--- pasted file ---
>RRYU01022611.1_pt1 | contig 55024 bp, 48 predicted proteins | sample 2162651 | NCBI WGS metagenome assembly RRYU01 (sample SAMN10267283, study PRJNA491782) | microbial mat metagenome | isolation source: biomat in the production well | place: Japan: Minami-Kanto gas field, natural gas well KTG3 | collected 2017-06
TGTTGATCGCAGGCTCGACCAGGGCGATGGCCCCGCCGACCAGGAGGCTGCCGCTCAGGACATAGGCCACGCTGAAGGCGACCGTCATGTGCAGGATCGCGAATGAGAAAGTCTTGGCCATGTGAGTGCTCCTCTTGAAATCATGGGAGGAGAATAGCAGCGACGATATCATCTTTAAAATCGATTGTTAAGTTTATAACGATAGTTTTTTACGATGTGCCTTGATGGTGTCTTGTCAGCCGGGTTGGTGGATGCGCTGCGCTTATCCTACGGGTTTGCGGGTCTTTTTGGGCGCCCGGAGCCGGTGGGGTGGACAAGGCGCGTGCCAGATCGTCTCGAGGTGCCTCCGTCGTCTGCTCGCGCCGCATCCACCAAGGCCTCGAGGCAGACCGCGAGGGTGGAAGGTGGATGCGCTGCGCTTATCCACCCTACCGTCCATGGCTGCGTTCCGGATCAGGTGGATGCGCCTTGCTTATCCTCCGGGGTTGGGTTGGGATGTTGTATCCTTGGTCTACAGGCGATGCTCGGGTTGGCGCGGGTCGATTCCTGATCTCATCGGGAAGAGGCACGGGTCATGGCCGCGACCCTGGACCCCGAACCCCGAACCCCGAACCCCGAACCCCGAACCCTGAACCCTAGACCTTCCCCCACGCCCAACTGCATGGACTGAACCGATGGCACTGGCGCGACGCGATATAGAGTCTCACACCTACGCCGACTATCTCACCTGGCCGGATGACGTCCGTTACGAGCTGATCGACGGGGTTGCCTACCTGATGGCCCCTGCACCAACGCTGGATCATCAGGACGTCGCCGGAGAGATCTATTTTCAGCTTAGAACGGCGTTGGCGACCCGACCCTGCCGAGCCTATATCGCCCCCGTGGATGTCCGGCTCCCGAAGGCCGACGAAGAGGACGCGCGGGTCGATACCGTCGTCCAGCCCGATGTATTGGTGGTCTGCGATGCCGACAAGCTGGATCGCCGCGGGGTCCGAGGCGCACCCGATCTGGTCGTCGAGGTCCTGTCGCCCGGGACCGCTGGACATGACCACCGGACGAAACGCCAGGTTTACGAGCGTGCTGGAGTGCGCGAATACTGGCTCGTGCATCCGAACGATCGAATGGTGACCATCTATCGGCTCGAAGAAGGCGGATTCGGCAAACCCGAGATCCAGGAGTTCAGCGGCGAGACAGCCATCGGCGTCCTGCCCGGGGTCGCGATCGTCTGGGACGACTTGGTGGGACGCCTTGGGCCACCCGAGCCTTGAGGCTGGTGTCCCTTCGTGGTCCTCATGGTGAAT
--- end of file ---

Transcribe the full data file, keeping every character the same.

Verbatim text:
>RRYU01022611.1_pt1 | contig 55024 bp, 48 predicted proteins | sample 2162651 | NCBI WGS metagenome assembly RRYU01 (sample SAMN10267283, study PRJNA491782) | microbial mat metagenome | isolation source: biomat in the production well | place: Japan: Minami-Kanto gas field, natural gas well KTG3 | collected 2017-06
TGTTGATCGCAGGCTCGACCAGGGCGATGGCCCCGCCGACCAGGAGGCTGCCGCTCAGGACATAGGCCACGCTGAAGGCGACCGTCATGTGCAGGATCGCGAATGAGAAAGTCTTGGCCATGTGAGTGCTCCTCTTGAAATCATGGGAGGAGAATAGCAGCGACGATATCATCTTTAAAATCGATTGTTAAGTTTATAACGATAGTTTTTTACGATGTGCCTTGATGGTGTCTTGTCAGCCGGGTTGGTGGATGCGCTGCGCTTATCCTACGGGTTTGCGGGTCTTTTTGGGCGCCCGGAGCCGGTGGGGTGGACAAGGCGCGTGCCAGATCGTCTCGAGGTGCCTCCGTCGTCTGCTCGCGCCGCATCCACCAAGGCCTCGAGGCAGACCGCGAGGGTGGAAGGTGGATGCGCTGCGCTTATCCACCCTACCGTCCATGGCTGCGTTCCGGATCAGGTGGATGCGCCTTGCTTATCCTCCGGGGTTGGGTTGGGATGTTGTATCCTTGGTCTACAGGCGATGCTCGGGTTGGCGCGGGTCGATTCCTGATCTCATCGGGAAGAGGCACGGGTCATGGCCGCGACCCTGGACCCCGAACCCCGAACCCCGAACCCCGAACCCCGAACCCTGAACCCTAGACCTTCCCCCACGCCCAACTGCATGGACTGAACCGATGGCACTGGCGCGACGCGATATAGAGTCTCACACCTACGCCGACTATCTCACCTGGCCGGATGACGTCCGTTACGAGCTGATCGACGGGGTTGCCTACCTGATGGCCCCTGCACCAACGCTGGATCATCAGGACGTCGCCGGAGAGATCTATTTTCAGCTTAGAACGGCGTTGGCGACCCGACCCTGCCGAGCCTATATCGCCCCCGTGGATGTCCGGCTCCCGAAGGCCGACGAAGAGGACGCGCGGGTCGATACCGTCGTCCAGCCCGATGTATTGGTGGTCTGCGATGCCGACAAGCTGGATCGCCGCGGGGTCCGAGGCGCACCCGATCTGGTCGTCGAGGTCCTGTCGCCCGGGACCGCTGGACATGACCACCGGACGAAACGCCAGGTTTACGAGCGTGCTGGAGTGCGCGAATACTGGCTCGTGCATCCGAACGATCGAATGGTGACCATCTATCGGCTCGAAGAAGGCGGATTCGGCAAACCCGAGATCCAGGAGTTCAGCGGCGAGACAGCCATCGGCGTCCTGCCCGGGGTCGCGATCGTCTGGGACGACTTGGTGGGACGCCTTGGGCCACCCGAGCCTTGAGGCTGGTGTCCCTTCGTGGTCCTCATGGTGAAT